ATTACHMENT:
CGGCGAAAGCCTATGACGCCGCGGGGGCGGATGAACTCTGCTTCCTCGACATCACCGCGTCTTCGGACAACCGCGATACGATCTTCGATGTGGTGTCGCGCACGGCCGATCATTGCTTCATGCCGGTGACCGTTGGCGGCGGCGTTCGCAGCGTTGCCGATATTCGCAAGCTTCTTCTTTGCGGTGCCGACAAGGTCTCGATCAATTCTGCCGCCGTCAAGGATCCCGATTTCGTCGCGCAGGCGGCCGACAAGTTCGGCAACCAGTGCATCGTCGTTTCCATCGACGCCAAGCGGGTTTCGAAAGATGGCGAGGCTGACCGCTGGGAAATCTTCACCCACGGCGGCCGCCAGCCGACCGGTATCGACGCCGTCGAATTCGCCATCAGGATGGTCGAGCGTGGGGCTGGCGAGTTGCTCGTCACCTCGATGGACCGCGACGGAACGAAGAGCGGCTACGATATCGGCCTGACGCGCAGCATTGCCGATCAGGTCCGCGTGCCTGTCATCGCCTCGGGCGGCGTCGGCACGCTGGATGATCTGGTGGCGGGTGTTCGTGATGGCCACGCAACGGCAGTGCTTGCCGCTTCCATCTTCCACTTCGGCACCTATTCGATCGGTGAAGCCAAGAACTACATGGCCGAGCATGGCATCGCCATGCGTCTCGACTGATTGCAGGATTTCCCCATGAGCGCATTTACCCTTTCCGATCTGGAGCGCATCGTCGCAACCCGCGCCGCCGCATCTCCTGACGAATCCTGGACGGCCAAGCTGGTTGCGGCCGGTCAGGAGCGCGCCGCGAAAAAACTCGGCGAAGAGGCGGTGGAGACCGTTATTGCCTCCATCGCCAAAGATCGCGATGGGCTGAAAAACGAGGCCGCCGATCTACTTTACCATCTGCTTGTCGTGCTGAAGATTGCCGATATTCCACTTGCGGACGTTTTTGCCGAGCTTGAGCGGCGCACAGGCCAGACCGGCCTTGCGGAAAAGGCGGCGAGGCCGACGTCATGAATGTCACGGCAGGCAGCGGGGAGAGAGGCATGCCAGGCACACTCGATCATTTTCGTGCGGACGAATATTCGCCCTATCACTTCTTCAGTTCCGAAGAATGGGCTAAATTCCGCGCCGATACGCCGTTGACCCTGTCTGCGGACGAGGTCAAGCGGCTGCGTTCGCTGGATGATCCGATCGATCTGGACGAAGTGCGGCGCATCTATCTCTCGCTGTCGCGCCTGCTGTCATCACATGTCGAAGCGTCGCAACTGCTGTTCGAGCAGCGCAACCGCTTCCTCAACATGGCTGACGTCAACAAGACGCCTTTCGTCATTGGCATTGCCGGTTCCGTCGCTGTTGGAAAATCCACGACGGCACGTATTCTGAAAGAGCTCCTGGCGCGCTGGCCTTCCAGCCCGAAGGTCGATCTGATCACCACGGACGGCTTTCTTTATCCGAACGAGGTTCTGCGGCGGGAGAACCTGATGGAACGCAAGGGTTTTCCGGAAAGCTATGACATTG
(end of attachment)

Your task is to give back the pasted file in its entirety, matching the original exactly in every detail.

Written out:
CGGCGAAAGCCTATGACGCCGCGGGGGCGGATGAACTCTGCTTCCTCGACATCACCGCGTCTTCGGACAACCGCGATACGATCTTCGATGTGGTGTCGCGCACGGCCGATCATTGCTTCATGCCGGTGACCGTTGGCGGCGGCGTTCGCAGCGTTGCCGATATTCGCAAGCTTCTTCTTTGCGGTGCCGACAAGGTCTCGATCAATTCTGCCGCCGTCAAGGATCCCGATTTCGTCGCGCAGGCGGCCGACAAGTTCGGCAACCAGTGCATCGTCGTTTCCATCGACGCCAAGCGGGTTTCGAAAGATGGCGAGGCTGACCGCTGGGAAATCTTCACCCACGGCGGCCGCCAGCCGACCGGTATCGACGCCGTCGAATTCGCCATCAGGATGGTCGAGCGTGGGGCTGGCGAGTTGCTCGTCACCTCGATGGACCGCGACGGAACGAAGAGCGGCTACGATATCGGCCTGACGCGCAGCATTGCCGATCAGGTCCGCGTGCCTGTCATCGCCTCGGGCGGCGTCGGCACGCTGGATGATCTGGTGGCGGGTGTTCGTGATGGCCACGCAACGGCAGTGCTTGCCGCTTCCATCTTCCACTTCGGCACCTATTCGATCGGTGAAGCCAAGAACTACATGGCCGAGCATGGCATCGCCATGCGTCTCGACTGATTGCAGGATTTCCCCATGAGCGCATTTACCCTTTCCGATCTGGAGCGCATCGTCGCAACCCGCGCCGCCGCATCTCCTGACGAATCCTGGACGGCCAAGCTGGTTGCGGCCGGTCAGGAGCGCGCCGCGAAAAAACTCGGCGAAGAGGCGGTGGAGACCGTTATTGCCTCCATCGCCAAAGATCGCGATGGGCTGAAAAACGAGGCCGCCGATCTACTTTACCATCTGCTTGTCGTGCTGAAGATTGCCGATATTCCACTTGCGGACGTTTTTGCCGAGCTTGAGCGGCGCACAGGCCAGACCGGCCTTGCGGAAAAGGCGGCGAGGCCGACGTCATGAATGTCACGGCAGGCAGCGGGGAGAGAGGCATGCCAGGCACACTCGATCATTTTCGTGCGGACGAATATTCGCCCTATCACTTCTTCAGTTCCGAAGAATGGGCTAAATTCCGCGCCGATACGCCGTTGACCCTGTCTGCGGACGAGGTCAAGCGGCTGCGTTCGCTGGATGATCCGATCGATCTGGACGAAGTGCGGCGCATCTATCTCTCGCTGTCGCGCCTGCTGTCATCACATGTCGAAGCGTCGCAACTGCTGTTCGAGCAGCGCAACCGCTTCCTCAACATGGCTGACGTCAACAAGACGCCTTTCGTCATTGGCATTGCCGGTTCCGTCGCTGTTGGAAAATCCACGACGGCACGTATTCTGAAAGAGCTCCTGGCGCGCTGGCCTTCCAGCCCGAAGGTCGATCTGATCACCACGGACGGCTTTCTTTATCCGAACGAGGTTCTGCGGCGGGAGAACCTGATGGAACGCAAGGGTTTTCCGGAAAGCTATGACATTG